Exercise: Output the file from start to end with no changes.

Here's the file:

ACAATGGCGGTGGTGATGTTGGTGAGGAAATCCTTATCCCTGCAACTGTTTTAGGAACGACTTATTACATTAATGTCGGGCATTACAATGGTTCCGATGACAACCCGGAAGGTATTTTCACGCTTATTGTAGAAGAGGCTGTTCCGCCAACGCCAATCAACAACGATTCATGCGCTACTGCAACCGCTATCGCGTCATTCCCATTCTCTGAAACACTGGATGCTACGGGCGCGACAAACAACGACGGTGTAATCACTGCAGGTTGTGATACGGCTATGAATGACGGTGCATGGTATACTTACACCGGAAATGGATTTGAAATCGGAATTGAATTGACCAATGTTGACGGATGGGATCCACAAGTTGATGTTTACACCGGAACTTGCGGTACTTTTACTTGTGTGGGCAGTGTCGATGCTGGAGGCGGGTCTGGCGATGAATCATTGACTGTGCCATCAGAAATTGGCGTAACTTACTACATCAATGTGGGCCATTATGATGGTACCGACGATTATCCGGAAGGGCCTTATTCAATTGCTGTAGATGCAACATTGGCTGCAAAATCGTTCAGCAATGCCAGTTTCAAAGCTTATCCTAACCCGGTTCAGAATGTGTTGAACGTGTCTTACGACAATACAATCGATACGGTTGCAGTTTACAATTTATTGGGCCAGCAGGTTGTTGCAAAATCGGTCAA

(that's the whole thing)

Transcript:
ACAATGGCGGTGGTGATGTTGGTGAGGAAATCCTTATCCCTGCAACTGTTTTAGGAACGACTTATTACATTAATGTCGGGCATTACAATGGTTCCGATGACAACCCGGAAGGTATTTTCACGCTTATTGTAGAAGAGGCTGTTCCGCCAACGCCAATCAACAACGATTCATGCGCTACTGCAACCGCTATCGCGTCATTCCCATTCTCTGAAACACTGGATGCTACGGGCGCGACAAACAACGACGGTGTAATCACTGCAGGTTGTGATACGGCTATGAATGACGGTGCATGGTATACTTACACCGGAAATGGATTTGAAATCGGAATTGAATTGACCAATGTTGACGGATGGGATCCACAAGTTGATGTTTACACCGGAACTTGCGGTACTTTTACTTGTGTGGGCAGTGTCGATGCTGGAGGCGGGTCTGGCGATGAATCATTGACTGTGCCATCAGAAATTGGCGTAACTTACTACATCAATGTGGGCCATTATGATGGTACCGACGATTATCCGGAAGGGCCTTATTCAATTGCTGTAGATGCAACATTGGCTGCAAAATCGTTCAGCAATGCCAGTTTCAAAGCTTATCCTAACCCGGTTCAGAATGTGTTGAACGTGTCTTACGACAATACAATCGATACGGTTGCAGTTTACAATTTATTGGGCCAGCAGGTTGTTGCAAAATCGGTCAA